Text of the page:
Philips has said its CPAP machine recall needs to be expanded amid growing supply chain and profit challenges affecting the company. It is facing more than 100 class-action lawsuits over its recalled machines, which raised concerns last year over foam components that could break down and produce toxic effects.
Full Story: Reuters (1/18) 
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Health Policy & Regulations
Physician groups reacted to a decision by the Medicare Payment Advisory Commission not to recommend any increase in physician pay next year based on a staff report in December that deemed current pay to be adequate. The decision will affect patient access to care, some medical group representatives have said.
Full Story: Radiology Business (1/14) 
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News from AASM
Register to attend Sleep Medicine Trends in Phoenix
Join the AASM in Phoenix, Feb. 11 - 13, for Sleep Medicine Trends 2022. Together we will explore how to improve patient care through innovative approaches to the evaluation and management of sleep disorders, apply recent lessons learned to emerge stronger from the challenges faced by the field of sleep medicine, and gain insight into emerging technologies. Learn more.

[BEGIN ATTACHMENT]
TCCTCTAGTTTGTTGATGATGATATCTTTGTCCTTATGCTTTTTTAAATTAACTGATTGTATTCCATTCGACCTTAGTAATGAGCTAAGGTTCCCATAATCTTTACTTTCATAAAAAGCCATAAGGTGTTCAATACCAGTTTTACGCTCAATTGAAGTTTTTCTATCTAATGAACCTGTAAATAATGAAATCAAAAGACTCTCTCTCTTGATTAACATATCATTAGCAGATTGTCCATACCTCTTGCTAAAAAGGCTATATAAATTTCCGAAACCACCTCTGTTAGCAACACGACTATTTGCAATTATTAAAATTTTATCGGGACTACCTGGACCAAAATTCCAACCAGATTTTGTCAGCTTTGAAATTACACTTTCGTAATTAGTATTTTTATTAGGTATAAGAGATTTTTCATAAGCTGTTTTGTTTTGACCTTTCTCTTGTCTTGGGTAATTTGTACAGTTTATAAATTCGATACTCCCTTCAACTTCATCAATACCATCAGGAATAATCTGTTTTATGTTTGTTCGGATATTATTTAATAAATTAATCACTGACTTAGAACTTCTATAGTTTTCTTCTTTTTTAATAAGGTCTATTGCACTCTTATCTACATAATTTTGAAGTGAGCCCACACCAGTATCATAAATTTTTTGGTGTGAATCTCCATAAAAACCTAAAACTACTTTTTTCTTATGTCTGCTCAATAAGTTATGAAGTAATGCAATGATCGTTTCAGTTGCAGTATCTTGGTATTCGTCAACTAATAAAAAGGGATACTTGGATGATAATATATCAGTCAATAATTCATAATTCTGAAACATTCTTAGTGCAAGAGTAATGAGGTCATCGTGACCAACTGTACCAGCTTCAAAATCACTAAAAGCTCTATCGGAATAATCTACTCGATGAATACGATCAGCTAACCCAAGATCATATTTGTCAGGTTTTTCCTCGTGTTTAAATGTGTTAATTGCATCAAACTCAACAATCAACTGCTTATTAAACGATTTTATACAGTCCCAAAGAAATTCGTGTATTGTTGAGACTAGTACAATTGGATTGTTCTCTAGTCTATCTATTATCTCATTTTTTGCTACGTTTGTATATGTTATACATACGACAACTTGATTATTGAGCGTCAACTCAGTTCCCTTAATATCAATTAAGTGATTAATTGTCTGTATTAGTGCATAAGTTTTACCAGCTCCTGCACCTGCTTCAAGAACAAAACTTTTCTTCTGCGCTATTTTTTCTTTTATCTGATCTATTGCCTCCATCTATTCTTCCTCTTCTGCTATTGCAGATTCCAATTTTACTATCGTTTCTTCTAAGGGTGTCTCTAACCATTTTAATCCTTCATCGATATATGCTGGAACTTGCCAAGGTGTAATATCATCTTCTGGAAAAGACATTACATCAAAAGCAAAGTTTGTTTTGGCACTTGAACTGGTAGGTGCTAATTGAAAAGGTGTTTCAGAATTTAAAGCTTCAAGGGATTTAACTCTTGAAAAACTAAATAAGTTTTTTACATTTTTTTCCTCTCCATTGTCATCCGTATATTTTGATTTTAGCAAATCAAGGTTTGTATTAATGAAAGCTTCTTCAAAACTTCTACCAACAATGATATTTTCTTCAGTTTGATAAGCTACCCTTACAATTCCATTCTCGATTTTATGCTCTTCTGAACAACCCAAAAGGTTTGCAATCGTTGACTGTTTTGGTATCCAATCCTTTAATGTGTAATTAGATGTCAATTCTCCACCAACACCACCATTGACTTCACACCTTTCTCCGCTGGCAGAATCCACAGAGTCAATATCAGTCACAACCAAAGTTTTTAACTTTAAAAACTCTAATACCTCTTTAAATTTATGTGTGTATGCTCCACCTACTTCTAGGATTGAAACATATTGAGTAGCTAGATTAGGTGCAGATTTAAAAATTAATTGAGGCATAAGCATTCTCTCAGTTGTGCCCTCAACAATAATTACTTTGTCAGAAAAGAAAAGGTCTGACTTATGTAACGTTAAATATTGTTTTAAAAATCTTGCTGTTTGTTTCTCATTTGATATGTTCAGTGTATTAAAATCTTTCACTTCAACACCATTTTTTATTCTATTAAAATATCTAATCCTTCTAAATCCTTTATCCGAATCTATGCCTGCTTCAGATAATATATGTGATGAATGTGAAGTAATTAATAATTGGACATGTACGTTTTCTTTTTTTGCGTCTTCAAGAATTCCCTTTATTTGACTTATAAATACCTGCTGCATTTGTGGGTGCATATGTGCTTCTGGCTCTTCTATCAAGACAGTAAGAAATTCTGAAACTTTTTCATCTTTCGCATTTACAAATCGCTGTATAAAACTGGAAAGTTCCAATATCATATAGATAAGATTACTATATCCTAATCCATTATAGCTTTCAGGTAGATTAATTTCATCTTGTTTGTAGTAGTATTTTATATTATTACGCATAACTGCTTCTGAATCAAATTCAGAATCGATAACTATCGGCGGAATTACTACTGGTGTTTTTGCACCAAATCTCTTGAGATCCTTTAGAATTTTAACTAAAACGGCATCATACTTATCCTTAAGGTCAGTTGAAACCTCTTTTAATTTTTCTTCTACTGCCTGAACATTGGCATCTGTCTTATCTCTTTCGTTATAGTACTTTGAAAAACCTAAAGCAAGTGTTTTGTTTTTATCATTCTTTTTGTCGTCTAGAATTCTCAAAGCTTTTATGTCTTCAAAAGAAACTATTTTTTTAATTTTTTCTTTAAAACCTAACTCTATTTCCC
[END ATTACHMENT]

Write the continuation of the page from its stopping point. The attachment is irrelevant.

AASM introduces new Sleep ISR Scoring Course
The Sleep ISR Scoring Course is an online, modular program that will teach the concepts behind, and the skills of, scoring an in-laboratory polysomnogram. This course will be especially useful for anyone in a new role, those looking to brush up their skills, or managers seeking to set the level of their team's PSG scoring. Register today and learn at your own pace. Learn more.
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The greatest wisdom doesn't know itself. The richest plan is not to have one.
Louise Erdrich,
writer
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About American Academy of Sleep Medicine
Established in 1975, the American Academy of Sleep Medicine (AASM) is the leading professional society dedicated exclusively to the medical subspecialty of sleep medicine. As the leading voice in the sleep field, the AASM is advancing sleep care and enhancing sleep health to improve lives. The AASM has a combined membership of 11,000 accredited member sleep centers and individual members, including physicians, scientists, and other health care professionals.